Nathalie Tippi Hedren was born in New Ulm, Minnesota in 1935. She moved to New York to begin her career as a fashion model. While shooting a commercial for Pet Milk Sego Diet Drink on The Today Show, she was spotted by enigmatic filmmaker Alfred Hitchcock (Psycho, Vertigo, North by Northwest).
He immediately noticed the valuable potential of this Scandinavian beauty and then later cast her in two of his films, the classic horror thriller The Birds and the psychological sex thriller Marnie.
Despite winning The Golden Globe for Most Promising Newcomer for her role as Melanie Daniels in The Birds, Tippi Hedren's acting career never really took off the way one might have expected. Their next collaboration Marnie, in which Tippi costarred with Sean Connery, was at that time unfairly labeled "idiotic", "trashy" and "a disgrace by Hitchcockian standards." Humanities professor and author Camille Pagila purports, "It's so unfair that Tippi Hedren has never received the credit she deserves for the two films she did with Hitchcock. I think the reason critics did not take her seriously was because she was too fashionable and therefore not serious." The fact that The Birds was a huge box office success and Marnie won critical favor over time proves that she is a great actress. Tippi Hedren is more captivating than any of Hitch's pool of cool blonde actresses: Janet Leigh, Kim Novak, Eva Marie Saint and Grace Kelly. The lack of cinematic triumphs and "sexy" roles is difficult to explain for one so strongly imbued with looks and talent. Perhaps Hitchcock's controlling behavior and rumored sexual obsession with her put her off accepting any more difficult or controversial roles.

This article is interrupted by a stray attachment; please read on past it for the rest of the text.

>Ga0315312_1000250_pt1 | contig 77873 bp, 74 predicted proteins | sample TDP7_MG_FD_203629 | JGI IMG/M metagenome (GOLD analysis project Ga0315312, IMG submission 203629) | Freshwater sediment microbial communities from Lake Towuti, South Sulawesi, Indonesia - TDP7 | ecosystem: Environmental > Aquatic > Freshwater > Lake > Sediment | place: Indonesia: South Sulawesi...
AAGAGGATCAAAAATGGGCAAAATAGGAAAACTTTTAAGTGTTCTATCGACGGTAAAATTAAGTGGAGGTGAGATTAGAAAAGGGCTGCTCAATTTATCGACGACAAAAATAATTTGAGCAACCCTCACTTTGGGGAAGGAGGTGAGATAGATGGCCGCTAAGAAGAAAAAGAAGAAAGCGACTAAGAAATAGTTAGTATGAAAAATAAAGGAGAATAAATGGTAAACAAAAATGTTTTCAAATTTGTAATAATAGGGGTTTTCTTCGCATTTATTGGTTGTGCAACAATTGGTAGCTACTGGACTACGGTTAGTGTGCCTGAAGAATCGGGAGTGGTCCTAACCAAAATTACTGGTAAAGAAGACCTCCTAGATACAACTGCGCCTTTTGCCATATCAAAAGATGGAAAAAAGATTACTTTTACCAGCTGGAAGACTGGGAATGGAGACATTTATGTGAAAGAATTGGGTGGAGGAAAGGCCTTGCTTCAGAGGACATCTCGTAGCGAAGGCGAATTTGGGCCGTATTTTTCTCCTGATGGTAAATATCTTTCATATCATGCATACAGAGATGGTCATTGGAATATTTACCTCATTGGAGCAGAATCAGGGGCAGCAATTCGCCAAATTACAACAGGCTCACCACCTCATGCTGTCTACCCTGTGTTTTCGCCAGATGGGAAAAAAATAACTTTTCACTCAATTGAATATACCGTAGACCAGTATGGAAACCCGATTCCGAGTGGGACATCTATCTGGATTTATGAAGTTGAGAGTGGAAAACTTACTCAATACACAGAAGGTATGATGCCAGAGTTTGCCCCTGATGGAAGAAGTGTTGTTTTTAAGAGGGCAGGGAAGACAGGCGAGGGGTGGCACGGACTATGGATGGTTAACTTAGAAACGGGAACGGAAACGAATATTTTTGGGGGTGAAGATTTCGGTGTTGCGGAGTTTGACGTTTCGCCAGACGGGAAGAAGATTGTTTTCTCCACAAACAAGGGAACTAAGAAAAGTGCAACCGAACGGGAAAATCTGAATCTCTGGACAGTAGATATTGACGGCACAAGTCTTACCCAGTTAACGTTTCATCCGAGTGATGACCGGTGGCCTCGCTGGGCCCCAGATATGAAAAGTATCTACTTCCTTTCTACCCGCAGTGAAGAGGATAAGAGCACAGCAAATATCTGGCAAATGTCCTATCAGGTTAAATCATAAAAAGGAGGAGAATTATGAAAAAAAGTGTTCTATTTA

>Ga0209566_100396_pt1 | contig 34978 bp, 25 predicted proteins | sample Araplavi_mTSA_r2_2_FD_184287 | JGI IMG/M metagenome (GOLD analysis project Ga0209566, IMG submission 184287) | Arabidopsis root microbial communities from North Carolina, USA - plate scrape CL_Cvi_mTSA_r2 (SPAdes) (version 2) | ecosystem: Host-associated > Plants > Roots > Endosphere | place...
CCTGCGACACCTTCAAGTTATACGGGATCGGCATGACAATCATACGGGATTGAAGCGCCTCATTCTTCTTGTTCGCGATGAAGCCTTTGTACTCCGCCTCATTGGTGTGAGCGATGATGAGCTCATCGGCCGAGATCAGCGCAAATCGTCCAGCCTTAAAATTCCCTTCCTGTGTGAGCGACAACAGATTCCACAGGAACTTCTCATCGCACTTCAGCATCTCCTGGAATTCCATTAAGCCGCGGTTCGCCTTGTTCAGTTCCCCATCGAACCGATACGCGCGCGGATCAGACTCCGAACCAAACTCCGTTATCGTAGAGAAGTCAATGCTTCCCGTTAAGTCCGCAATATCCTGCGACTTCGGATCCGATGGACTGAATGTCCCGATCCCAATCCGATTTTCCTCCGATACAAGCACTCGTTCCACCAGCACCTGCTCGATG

(We did not get the opportunity to discuss the vicissitudes of working with Hitchcock. Neither did I get confirmation that he gave her daughter, Melanie Griffith, a custom-made doll of her, dressed as the character she played in The Birds and enclosed in a pine coffin!)
After her seven-year contract with Hitchcock Tippi continued to act, but the films became more obscure. The most successful were probably Charlie Chaplin's A Countess from Hong Kong with Marlon Brando and Pacific Heights with Melanie Griffith. The more forgettable ones include, Satan's Harvest, Tiger by the Tail, Return to Green Acres, and a silly sequel of The Birds for the television market.
Or maybe activism replaced acting as her real passion. Today, Tippi Hedren is known worldwide for her efforts to save wildlife, especially large felines. She first became interested in the wildlife cause while filming Satan's Harvest in Africa in 1969. After filming Roar in 1981, a film which she produced and starred in, Tippi founded The Shambala Preserve (a retirement facility for animal performers) and the Roar Foundation.
Fortunately, her humanitarian endeavors do not appear to be affecting her recent screen work. In fact her acting career has recently been revitalized with two best actress awards and a number of features in the works.
At a packed New York International Film and Video Festival screening of Tea with Grandma, Tippi was presented with a Best Actress in a Short Film award by Estelle Harris (George's mother on Seinfeld). Audience members included her fiancé Martin R. Dinnes, Melanie Griffith, Katherine Helmond (Fear and Loathing in Las Vegas) and Alison Arngrim (Nellie Oleson). At the after-party, which took place at the stylish Hollywood and Vine Diner, actress Vanessa Marsot and myself spoke with her briefly.
IFQ: So even though you have a full time job running the Shambala Foundation, we're delighted that you still have time for films.
TH: Well, I never really stopped. This festival has given me a wonderful accolade for this wonderful little film Tea with Grandma.
IFQ: How did you become involved with Tea with Grandma?
TH: The director Jonathan and his wife Jennifer came to the conservatory to talk to me and they presented me with the wonderful script. They left it with me and I read it. I really enjoyed it. There were so many layers to the character (Grandma Rae) that I couldn't possibly have turned it down.
IFQ: Are dark thrillers your favorite genre?